Back in December, I was showing a parishioner and his son around our church, newly decorated for the upcoming Christmas Eve service. The little boy had not been to St. Thomas since his baptism as an infant, and he was looking eagerly at our lovely manger scene in front of the Altar. Trying to take advantage of a teachable moment, I asked the six-year-old if he knew why Mary and Joseph and the shepherds and all of the other Christmas story figures were in place, yet the manger was still empty. He shrugged, so I continued to explain that, since the Baby Jesus was born on Christmas Eve, we would wait until that service to place the Jesus figure in the manger. “He’s not born yet—that’s why he’s missing,” I smugly proclaimed. The little boy looked at me and frowned in perplexity. Hesitatingly, he looked up at his father and then skeptically back at me and said, “But I thought that Jesus already died …?!”
Sometimes the circularity of our church calendar makes us feel as if we are hearing the same old story, again and again, especially at Christmas and Easter. Standing outside the stories, it can be hard to feign surprise at a birth that we know will happen and to mourn a death when we know that the resurrection is coming. That is why the Gospel of Mark, with its seemingly strange, abrupt ending, is so valuable to us. Scholars are fairly certain that Mark, the first Gospel to be written, originally ended with these verses that we hear [tonight] [today]. We are often shocked at this abrupt and gloomy ending. Where are the appearances of Jesus to his disciples? Where is the breakfast on the beach? Where is the scene in the garden, when Mary Magdalene recognizes her Lord? How can it be Easter with the women running off, afraid? This strange ending, however, is constructed to bring us back to the beginning of the Gospel, back to Galilee where it all started. It is constructed to bring the whole story full circle, this time with us, the reader, as one of the disciples in the story. One of my favorite works of fiction that I have read recently is Uwem Akpan’s book of short stories, Say You’re One of Them. Akpan tells gruesome and disturbing stories featuring children from various struggling African nations. The end of each story cuts off abruptly, with the fate of the children unresolved, refusing to tell us if the suffering children will face more horrors or if they will escape the conditions that seem to spell out their doom. “Say you’re one of them,” Akpan proposes with his endings and his title. “Even though you live in far-off, comfortable America, you share with them a common humanity. Say you’re one of them, and live their pain.”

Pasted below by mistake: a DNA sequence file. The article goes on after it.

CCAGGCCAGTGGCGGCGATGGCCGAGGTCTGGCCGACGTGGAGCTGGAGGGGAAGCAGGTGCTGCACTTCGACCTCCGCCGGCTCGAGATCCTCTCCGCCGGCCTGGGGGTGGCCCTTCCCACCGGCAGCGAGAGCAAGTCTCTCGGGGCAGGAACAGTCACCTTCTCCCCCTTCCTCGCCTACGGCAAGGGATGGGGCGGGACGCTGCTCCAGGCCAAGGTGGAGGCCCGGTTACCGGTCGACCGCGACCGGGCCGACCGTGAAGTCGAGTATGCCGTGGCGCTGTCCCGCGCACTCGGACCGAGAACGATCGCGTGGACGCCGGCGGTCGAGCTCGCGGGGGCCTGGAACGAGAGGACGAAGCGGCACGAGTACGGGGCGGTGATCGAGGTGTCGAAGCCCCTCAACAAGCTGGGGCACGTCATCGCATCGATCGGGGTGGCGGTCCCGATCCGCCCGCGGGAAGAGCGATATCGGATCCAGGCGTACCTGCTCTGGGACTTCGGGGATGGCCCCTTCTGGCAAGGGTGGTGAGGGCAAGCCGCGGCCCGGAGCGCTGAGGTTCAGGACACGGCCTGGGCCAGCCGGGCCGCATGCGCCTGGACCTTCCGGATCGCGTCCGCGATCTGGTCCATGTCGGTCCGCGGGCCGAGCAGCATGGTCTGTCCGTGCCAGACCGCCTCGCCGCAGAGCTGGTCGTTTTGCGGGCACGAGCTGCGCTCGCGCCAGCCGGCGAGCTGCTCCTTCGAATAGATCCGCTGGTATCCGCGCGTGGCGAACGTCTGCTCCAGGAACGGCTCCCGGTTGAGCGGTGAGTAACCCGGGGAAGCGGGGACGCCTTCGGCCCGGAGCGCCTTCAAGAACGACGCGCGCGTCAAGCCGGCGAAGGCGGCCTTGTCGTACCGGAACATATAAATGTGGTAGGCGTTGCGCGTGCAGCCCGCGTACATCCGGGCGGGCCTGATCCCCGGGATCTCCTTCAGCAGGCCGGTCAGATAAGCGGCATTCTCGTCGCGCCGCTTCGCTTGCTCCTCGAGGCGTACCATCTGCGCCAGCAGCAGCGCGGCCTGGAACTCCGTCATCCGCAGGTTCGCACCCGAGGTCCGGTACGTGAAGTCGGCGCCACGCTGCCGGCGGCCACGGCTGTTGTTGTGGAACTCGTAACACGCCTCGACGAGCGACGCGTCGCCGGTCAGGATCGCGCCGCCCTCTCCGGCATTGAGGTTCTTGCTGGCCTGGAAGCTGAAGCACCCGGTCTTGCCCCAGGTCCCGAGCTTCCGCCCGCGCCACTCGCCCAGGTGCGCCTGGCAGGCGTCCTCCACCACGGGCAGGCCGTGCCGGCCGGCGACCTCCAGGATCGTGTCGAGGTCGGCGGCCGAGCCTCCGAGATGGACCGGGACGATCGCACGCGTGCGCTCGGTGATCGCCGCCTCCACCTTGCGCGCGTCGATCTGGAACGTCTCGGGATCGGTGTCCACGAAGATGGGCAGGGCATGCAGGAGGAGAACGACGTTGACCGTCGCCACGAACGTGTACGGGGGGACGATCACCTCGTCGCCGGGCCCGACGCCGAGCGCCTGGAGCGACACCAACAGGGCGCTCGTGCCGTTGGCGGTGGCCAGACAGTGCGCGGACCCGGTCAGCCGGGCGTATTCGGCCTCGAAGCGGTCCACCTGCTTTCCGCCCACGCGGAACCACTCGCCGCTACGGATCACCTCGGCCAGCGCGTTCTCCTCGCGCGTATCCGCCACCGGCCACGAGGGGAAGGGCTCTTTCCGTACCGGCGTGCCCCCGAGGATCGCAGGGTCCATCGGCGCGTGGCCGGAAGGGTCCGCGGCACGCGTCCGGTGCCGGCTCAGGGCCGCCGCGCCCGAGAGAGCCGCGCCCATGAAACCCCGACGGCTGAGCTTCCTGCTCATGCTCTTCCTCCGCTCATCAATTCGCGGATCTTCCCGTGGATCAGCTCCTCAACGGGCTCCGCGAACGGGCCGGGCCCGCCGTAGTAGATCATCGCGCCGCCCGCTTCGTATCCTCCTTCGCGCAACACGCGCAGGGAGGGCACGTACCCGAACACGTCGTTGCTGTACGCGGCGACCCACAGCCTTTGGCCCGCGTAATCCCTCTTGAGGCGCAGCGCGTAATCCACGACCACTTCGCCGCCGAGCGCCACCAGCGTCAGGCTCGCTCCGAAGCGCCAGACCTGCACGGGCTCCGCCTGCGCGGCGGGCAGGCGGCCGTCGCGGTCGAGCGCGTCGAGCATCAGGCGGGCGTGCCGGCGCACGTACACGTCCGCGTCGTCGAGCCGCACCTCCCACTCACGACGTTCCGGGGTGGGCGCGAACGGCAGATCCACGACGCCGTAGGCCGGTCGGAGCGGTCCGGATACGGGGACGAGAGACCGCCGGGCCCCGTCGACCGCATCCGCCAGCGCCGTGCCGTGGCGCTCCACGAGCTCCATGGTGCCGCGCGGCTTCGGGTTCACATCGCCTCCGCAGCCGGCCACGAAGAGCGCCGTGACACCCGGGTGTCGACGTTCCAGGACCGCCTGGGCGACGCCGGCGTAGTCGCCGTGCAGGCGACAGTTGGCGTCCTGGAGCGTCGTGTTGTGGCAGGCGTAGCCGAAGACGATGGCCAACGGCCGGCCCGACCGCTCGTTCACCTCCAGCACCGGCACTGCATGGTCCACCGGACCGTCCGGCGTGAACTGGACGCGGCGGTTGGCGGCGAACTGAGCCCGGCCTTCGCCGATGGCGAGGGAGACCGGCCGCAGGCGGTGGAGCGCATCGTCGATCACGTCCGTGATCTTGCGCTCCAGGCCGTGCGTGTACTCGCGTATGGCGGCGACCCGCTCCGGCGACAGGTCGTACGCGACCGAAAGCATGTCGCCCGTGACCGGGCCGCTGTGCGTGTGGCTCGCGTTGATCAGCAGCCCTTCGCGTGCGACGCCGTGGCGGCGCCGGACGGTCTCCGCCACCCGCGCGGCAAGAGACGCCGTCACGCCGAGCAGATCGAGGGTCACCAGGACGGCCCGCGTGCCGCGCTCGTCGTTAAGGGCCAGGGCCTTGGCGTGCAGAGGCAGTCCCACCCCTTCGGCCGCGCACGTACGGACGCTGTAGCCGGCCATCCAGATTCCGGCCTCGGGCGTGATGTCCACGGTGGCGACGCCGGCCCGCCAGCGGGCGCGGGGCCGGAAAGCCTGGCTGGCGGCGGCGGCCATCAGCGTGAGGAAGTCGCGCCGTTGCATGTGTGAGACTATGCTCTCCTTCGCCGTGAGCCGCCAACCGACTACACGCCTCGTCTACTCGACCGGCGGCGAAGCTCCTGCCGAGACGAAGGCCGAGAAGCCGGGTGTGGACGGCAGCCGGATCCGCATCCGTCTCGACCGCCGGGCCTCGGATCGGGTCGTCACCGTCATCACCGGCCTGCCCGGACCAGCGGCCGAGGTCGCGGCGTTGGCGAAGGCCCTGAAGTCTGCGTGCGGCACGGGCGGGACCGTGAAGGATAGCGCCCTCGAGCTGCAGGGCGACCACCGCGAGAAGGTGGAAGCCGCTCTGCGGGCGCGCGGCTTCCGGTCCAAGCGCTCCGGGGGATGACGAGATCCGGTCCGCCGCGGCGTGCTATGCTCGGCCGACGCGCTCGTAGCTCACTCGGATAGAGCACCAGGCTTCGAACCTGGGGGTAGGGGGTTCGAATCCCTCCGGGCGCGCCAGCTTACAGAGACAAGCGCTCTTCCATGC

Akpan, a Roman Catholic priest, must have studied Mark’s Gospel. For this approach is what Mark offers us this Easter: “Say you’re one of them,” he proposes. “Enter into the story. Go back to Galilee; listen to John the Baptist preach. Join on as a disciple. See the miracles. Listen to the teachings. Walk to Jerusalem with Jesus. Hear it all again, but this time, become part of the story. Now, what would you do? Say you’re one of the women at the tomb ….. Will you meet the Risen Lord … or not?”
If I had agreed to sneak away to the tomb with Mary Magdalene, Mary, and Salome early on that Sunday morning, I would have been the most nervous of all of them. Sure, I want my teacher and friend to receive the ritual anointing. It is unthinkable just to have him stuffed in a tomb, unwashed and uncared for, and besides, I want to see him one last time. But at the same time, I am terrified of being caught by Roman soldiers and harassed … or worse. And then there is the problem of the stone. How are we four women going to be able to roll it away from the entrance? “What is the point of taking the risk to go down there if we can’t even get into the tomb?” I argue with Mary Magdalene, the impractical one. What are we going to do, just stand there and wish it away? Sometimes there are insurmountable obstacles in this world, for goodness’ sake. We can’t just do what we want to do; we can’t always even do what we need to do. I’m willing to go take a look, but I don’t expect this to work.